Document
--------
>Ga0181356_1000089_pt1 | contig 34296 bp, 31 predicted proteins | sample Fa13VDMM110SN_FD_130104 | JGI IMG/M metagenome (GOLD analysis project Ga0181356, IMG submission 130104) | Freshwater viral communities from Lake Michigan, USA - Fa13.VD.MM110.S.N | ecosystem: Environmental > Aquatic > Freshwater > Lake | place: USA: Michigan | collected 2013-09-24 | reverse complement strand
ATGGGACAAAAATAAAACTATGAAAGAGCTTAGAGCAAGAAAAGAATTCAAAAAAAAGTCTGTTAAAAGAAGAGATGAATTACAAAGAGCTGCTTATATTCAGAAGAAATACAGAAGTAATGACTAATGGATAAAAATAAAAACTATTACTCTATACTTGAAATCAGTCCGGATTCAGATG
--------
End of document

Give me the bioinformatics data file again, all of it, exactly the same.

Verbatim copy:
>Ga0181356_1000089_pt1 | contig 34296 bp, 31 predicted proteins | sample Fa13VDMM110SN_FD_130104 | JGI IMG/M metagenome (GOLD analysis project Ga0181356, IMG submission 130104) | Freshwater viral communities from Lake Michigan, USA - Fa13.VD.MM110.S.N | ecosystem: Environmental > Aquatic > Freshwater > Lake | place: USA: Michigan | collected 2013-09-24 | reverse complement strand
ATGGGACAAAAATAAAACTATGAAAGAGCTTAGAGCAAGAAAAGAATTCAAAAAAAAGTCTGTTAAAAGAAGAGATGAATTACAAAGAGCTGCTTATATTCAGAAGAAATACAGAAGTAATGACTAATGGATAAAAATAAAAACTATTACTCTATACTTGAAATCAGTCCGGATTCAGATG